I actually taught myself to shoulder-surf passwords when I was high school. Learned a teacher’s password. Got in trouble for it. And the only reason that I got caught, the only reason, is because I told someone else that I'd done it. I didn’t even want to do anything with the password, I was just the sort of nerd who taught himself skills like that for fun, 'cos I could. And the lesson I learned was not “don’t do it”, it was “keep your mouth shut”. Anyway. Passwords. Not ideal, but reasonable in the absence of any other options.

2. Something you are

That would be “biometrics”. Things like fingerprint and face recognition. These are great for proving who a person is, and they’re difficult to intercept. Although they do have downsides: the system has to trust that the device that’s reading the print or checking the face hasn’t been compromised. And if your fingerprint gets leaked, because some high-tech spy took a copy of it from a glass you drank from, you can’t exactly change it. I tried once. Plus, you can pretend not to know a password. That doesn’t work for your own face.

Some people do say there is a fourth factor of authentication, “somewhere you are”, the idea that if your credit card transactions suddenly move to the other side of the globe, it might be worth checking what’s going on, but I’d say that gets rolled into “something you are”. Science fiction writers have also imagined complicated artificial intelligence systems that can learn someone’s behavior patterns over time and recognize them, or panopticon societies where privacy is a thing of the past and everyone knows where everyone is and what they're doing, all the time. But right now, for “something you are”: we’re basically stuck with fingerprints and faces.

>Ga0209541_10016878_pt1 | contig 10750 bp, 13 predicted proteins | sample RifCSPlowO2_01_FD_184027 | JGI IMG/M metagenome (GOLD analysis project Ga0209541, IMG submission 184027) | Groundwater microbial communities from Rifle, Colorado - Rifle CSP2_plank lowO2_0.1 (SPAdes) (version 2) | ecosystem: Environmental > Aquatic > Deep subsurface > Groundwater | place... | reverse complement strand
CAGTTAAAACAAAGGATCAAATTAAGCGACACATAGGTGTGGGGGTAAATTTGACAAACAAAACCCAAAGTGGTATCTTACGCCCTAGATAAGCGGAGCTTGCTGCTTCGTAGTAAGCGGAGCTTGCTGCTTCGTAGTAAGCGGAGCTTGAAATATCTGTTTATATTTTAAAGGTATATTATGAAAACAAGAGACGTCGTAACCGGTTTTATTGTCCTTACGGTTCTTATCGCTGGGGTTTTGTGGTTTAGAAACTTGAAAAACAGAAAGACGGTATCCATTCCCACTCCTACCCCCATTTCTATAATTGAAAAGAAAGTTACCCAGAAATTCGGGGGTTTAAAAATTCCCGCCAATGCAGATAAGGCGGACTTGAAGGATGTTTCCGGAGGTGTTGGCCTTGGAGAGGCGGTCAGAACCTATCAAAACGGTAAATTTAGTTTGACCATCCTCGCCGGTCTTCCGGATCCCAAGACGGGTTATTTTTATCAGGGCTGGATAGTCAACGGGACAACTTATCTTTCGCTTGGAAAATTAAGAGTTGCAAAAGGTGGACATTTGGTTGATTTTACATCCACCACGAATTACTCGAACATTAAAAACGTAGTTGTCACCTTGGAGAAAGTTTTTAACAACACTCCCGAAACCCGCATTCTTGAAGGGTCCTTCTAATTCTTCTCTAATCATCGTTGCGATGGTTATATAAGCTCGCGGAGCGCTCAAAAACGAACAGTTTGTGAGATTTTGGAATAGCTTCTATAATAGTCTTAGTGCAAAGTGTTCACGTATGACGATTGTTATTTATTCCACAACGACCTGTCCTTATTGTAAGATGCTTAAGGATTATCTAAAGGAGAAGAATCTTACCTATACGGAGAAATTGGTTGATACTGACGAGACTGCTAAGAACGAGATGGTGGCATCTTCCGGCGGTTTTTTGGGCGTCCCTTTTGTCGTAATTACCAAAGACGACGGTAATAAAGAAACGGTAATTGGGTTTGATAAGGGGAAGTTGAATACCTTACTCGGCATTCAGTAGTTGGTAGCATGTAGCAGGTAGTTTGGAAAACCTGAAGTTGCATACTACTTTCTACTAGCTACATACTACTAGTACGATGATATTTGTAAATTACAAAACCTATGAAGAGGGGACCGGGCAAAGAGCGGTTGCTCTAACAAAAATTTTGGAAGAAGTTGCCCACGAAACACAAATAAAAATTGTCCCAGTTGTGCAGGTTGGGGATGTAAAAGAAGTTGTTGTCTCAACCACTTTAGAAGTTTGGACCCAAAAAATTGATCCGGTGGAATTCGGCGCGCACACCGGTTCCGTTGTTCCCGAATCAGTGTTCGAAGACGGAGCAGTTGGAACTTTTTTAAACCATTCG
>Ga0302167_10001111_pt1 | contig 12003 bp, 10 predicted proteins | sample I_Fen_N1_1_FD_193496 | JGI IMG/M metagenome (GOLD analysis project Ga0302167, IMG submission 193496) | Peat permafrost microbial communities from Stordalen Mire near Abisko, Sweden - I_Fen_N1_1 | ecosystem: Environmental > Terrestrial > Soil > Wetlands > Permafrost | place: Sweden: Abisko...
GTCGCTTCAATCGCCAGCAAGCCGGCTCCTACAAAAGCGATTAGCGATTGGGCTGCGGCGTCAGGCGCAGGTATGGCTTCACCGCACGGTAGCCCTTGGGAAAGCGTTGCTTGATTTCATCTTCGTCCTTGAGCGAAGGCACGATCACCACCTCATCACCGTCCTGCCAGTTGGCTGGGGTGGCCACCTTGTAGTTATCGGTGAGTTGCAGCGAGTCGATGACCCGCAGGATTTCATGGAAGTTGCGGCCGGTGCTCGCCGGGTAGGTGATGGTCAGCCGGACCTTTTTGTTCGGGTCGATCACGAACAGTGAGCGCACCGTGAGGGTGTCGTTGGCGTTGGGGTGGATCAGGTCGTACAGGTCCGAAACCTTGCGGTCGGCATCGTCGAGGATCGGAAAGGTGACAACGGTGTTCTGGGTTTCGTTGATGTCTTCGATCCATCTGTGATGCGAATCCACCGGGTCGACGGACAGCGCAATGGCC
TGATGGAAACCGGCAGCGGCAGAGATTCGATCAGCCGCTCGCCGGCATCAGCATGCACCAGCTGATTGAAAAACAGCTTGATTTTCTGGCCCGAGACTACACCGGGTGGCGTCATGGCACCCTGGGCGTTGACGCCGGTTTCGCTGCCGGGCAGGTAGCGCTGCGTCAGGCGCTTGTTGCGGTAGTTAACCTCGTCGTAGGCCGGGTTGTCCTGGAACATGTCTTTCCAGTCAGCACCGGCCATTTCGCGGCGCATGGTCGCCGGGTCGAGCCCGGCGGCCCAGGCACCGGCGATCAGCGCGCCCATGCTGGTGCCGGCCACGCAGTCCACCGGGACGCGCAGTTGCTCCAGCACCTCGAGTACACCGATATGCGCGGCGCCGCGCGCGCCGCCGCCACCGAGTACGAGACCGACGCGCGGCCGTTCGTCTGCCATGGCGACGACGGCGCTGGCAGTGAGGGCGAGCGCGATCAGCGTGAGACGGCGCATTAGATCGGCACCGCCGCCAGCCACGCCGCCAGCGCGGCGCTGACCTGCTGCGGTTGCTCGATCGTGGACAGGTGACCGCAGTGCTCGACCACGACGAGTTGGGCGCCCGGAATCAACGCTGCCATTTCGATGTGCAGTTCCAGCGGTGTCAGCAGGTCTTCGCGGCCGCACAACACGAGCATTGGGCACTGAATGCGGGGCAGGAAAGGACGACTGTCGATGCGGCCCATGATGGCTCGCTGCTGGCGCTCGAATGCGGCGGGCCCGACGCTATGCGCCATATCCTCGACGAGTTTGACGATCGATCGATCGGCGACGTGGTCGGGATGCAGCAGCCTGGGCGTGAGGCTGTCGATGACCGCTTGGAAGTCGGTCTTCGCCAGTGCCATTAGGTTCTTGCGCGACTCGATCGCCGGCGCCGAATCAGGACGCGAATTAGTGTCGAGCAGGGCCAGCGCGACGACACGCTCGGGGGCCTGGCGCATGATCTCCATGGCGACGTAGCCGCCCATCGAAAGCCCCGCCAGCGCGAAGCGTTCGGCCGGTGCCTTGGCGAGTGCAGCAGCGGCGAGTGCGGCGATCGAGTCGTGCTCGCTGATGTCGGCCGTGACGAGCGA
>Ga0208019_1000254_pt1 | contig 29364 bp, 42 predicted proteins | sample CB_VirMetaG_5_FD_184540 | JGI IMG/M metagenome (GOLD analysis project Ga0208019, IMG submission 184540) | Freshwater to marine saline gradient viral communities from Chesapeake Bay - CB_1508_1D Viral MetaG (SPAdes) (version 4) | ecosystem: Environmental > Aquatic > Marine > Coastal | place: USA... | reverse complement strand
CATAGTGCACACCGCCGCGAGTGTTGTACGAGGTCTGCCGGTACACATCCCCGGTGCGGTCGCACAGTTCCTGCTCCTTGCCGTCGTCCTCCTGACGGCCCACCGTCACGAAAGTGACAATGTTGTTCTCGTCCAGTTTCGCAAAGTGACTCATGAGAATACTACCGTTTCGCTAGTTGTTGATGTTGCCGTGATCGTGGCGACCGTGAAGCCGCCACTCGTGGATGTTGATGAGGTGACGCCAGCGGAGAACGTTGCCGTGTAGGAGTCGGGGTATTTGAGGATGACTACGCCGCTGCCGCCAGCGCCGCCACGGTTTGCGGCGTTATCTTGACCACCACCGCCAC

3. Something you have

That would be your bank card, or your phone, or a literal key. Which is ideal if you’re in the same physical location, if you are unlocking a door: but how do you prove that someone has a physical object when they’re in a completely different location? 

That was a lot more difficult before smartphones. British banks have been sending out card readers to their customers for many years: you plug in your card, it reads a secret code off the chip, and then you type in your PIN and a one-time code that your bank sends you for each transaction. And it mashes all those together, does a lot of math, and the result is a number that you send back to your bank, confirming that you have the physical card. But these days, often you don’t need all that fuss: because almost everyone carries a phone now, and that’s a physical thing that can work as a token just by sending a notification to an app on it. That’s often secure enough.